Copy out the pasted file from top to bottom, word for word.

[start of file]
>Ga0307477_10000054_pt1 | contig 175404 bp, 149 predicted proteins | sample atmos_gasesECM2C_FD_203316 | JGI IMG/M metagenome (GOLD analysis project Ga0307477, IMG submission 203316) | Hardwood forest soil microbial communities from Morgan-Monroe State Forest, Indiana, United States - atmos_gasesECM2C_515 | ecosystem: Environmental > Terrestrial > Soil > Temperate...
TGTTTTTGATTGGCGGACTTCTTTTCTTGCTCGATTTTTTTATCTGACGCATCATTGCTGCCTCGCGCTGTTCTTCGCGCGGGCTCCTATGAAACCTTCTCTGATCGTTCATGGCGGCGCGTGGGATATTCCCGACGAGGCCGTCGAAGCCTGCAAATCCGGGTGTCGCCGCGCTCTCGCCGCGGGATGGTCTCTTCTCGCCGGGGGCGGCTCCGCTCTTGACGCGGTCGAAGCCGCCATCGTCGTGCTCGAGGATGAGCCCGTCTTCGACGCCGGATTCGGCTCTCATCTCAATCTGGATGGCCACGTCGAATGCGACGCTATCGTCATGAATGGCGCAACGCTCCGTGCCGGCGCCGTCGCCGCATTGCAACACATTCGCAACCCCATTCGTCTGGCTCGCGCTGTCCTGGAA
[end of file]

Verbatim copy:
>Ga0307477_10000054_pt1 | contig 175404 bp, 149 predicted proteins | sample atmos_gasesECM2C_FD_203316 | JGI IMG/M metagenome (GOLD analysis project Ga0307477, IMG submission 203316) | Hardwood forest soil microbial communities from Morgan-Monroe State Forest, Indiana, United States - atmos_gasesECM2C_515 | ecosystem: Environmental > Terrestrial > Soil > Temperate...
TGTTTTTGATTGGCGGACTTCTTTTCTTGCTCGATTTTTTTATCTGACGCATCATTGCTGCCTCGCGCTGTTCTTCGCGCGGGCTCCTATGAAACCTTCTCTGATCGTTCATGGCGGCGCGTGGGATATTCCCGACGAGGCCGTCGAAGCCTGCAAATCCGGGTGTCGCCGCGCTCTCGCCGCGGGATGGTCTCTTCTCGCCGGGGGCGGCTCCGCTCTTGACGCGGTCGAAGCCGCCATCGTCGTGCTCGAGGATGAGCCCGTCTTCGACGCCGGATTCGGCTCTCATCTCAATCTGGATGGCCACGTCGAATGCGACGCTATCGTCATGAATGGCGCAACGCTCCGTGCCGGCGCCGTCGCCGCATTGCAACACATTCGCAACCCCATTCGTCTGGCTCGCGCTGTCCTGGAA